Interview with Deroy Murdock

The Stanford Review was fortunate to have the opportunity to sit down with National Review columnist and Hoover Media Fellow Deroy Murdock at the end of last quarter after a Review co-sponsored speaking event on the myths surrounding universal government healthcare.

The Stanford Review: What inspired you to write your piece “Three Cheers for Waterboarding” and had you expected the type of criticism it generated?

Deroy Murdock: The massive backlash? Yeah, well what inspired that was all of the criticism—ranging from people on the left to John McCain on the right—saying we’ve got to stop this waterboarding, this is torture, this is terrible. And I just thought look, we need to say to people that this is not something about which we should be afraid, it should be something of which we are proud—and people are upset that I use that term—yes, we should be proud that this country, that our government, is willing to take this step to protect us from people who want to murder us! From people who already have butchered 2,978 people on 9/11 and would be delighted to kill 29,780 people tomorrow if they could get away with it. Yes, I’m proud that my government went to the trouble of getting information out Khalid Sheik Mohammed them which allowed us to prevent as far as I’ve heard, maybe a dozen potential attacks. Khalid Sheik Mohammed was the chief architect of the 9/11 attack, and he was waterboarded for 90 seconds, after which he revealed the names of six guys. We were able to bring a guy like Hambali in—the guy who did the Bali nightclub bombing. We were able to stop a man named Iyman Faris, who was busy trying to find acetylene torches to cut through the cables of the Brooklyn Bridge so the Brooklyn Bridge would collapse into the East River. There was a guy named Yazid Suffat—he was busy running an anthrax laboratory in Qandahar; he had a buddy trying to get a pilot’s license.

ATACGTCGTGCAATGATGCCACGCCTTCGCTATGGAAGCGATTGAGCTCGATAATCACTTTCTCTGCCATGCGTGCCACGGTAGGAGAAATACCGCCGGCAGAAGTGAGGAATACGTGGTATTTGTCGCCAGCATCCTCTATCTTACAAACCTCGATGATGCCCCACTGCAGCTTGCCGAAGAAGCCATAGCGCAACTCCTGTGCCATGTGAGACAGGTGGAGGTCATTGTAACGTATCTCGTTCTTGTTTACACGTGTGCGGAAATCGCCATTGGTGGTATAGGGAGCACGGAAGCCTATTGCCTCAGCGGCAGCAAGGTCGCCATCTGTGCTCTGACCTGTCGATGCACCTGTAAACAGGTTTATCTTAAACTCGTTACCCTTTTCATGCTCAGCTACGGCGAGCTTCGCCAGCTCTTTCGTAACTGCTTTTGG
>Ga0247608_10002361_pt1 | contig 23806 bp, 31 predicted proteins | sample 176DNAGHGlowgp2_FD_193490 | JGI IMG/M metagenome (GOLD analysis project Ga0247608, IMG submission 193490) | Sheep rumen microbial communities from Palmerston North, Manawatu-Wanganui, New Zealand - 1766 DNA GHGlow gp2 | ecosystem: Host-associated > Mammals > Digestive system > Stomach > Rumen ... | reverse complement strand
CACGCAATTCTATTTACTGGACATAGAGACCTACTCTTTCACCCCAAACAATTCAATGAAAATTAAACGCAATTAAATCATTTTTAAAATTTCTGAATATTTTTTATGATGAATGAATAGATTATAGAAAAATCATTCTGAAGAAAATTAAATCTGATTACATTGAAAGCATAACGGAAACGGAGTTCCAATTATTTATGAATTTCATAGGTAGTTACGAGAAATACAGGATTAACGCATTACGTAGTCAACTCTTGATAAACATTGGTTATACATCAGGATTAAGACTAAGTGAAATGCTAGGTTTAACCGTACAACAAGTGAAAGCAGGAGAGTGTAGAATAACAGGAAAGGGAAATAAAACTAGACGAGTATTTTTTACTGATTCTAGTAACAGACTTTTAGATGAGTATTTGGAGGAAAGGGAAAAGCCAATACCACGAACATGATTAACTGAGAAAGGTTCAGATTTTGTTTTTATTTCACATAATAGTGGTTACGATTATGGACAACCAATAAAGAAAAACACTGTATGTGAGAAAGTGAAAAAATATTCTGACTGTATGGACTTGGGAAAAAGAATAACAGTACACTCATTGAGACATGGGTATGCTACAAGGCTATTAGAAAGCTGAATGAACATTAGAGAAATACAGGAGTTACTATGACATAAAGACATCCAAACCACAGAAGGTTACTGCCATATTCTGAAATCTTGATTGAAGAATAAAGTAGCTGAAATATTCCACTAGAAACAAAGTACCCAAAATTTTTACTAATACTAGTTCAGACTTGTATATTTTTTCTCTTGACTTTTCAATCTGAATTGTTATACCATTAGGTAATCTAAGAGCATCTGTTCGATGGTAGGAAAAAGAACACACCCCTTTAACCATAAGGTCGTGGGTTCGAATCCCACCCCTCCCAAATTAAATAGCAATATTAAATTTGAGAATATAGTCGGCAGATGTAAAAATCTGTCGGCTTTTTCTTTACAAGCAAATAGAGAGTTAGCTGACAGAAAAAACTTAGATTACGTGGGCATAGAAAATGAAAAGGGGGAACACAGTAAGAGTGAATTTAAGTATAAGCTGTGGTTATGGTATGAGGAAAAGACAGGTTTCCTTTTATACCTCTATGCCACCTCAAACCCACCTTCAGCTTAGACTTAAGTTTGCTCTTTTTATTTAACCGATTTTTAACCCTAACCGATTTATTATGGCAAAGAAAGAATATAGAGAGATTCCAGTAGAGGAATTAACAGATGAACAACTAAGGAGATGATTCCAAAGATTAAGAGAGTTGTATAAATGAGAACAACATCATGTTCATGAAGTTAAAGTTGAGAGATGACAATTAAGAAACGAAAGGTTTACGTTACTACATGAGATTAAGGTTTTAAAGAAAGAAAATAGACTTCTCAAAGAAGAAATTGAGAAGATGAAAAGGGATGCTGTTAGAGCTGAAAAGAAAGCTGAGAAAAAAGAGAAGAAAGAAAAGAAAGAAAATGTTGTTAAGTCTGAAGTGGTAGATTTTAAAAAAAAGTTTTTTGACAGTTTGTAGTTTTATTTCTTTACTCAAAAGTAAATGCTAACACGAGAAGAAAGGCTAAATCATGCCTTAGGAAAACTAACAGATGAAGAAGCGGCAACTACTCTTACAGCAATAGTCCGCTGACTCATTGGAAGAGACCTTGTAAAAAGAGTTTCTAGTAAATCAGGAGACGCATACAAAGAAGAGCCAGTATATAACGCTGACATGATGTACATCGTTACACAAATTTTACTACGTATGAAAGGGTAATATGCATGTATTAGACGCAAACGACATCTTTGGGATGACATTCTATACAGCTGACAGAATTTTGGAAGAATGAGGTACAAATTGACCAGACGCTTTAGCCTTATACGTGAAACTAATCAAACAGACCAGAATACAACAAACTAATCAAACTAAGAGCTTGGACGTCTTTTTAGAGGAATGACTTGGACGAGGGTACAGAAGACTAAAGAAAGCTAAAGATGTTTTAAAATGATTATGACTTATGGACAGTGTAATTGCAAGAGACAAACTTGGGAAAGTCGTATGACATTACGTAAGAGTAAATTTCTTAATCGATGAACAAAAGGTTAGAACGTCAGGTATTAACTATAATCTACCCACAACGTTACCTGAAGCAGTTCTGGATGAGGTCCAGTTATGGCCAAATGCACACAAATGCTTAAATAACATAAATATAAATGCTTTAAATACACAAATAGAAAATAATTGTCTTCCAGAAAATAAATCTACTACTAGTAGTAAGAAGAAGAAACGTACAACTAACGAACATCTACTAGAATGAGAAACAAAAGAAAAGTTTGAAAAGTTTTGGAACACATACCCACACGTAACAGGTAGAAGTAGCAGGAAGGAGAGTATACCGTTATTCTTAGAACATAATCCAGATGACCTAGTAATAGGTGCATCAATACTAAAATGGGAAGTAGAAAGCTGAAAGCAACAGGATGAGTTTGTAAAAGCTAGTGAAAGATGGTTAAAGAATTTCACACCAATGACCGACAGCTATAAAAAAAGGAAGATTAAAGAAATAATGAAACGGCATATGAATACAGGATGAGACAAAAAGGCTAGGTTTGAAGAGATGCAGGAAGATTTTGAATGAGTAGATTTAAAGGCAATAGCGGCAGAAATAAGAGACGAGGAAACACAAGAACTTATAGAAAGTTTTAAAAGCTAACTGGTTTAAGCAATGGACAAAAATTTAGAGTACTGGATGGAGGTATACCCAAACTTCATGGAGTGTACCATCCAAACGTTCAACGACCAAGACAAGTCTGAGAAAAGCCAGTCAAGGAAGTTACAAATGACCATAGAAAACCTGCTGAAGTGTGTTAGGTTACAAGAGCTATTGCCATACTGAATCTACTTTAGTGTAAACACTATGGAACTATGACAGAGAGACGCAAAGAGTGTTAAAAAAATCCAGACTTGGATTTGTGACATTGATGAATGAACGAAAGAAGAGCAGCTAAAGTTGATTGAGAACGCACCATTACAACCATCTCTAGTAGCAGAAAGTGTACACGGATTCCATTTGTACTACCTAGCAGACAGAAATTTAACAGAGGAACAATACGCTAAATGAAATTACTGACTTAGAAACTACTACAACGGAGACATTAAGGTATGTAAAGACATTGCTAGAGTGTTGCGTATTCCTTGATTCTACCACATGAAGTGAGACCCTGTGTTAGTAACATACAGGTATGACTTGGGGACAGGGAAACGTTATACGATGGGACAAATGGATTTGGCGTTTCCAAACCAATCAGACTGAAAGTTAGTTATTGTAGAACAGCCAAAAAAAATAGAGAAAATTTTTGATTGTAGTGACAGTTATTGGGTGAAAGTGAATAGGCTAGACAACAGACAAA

I’m glad it worked and we should do it more if it will help us get information. We’re talking about 30 to 90 seconds of significant discomfort, there’s no question about that. But I want people to think about 30 to 90 seconds of discomfort for them versus avoiding that discomfort and having Americans undergo the discomfort of watching their loved ones turn to steam, watching more planes fly into buildings, watching people on fire jumping out of their offices to their deaths.

I knew that people would disagree with what I said; I was surprised that the backlash was as vitriolic and as bitter as it was. I would say that I probably got more nasty comments about that op-ed than I did about any others in the last 5 years, probably. The same people who scream and yell and bitch and moan about waterboarding, the same people who scream at George Bush, about “why didn’t he connect the dots?!” Well, we are trying to connect the dots, and you can’t connect the dots until you collect them.

TSR: How does the quality of current American healthcare—both public and private—compare with that of our Canadian and European counterparts?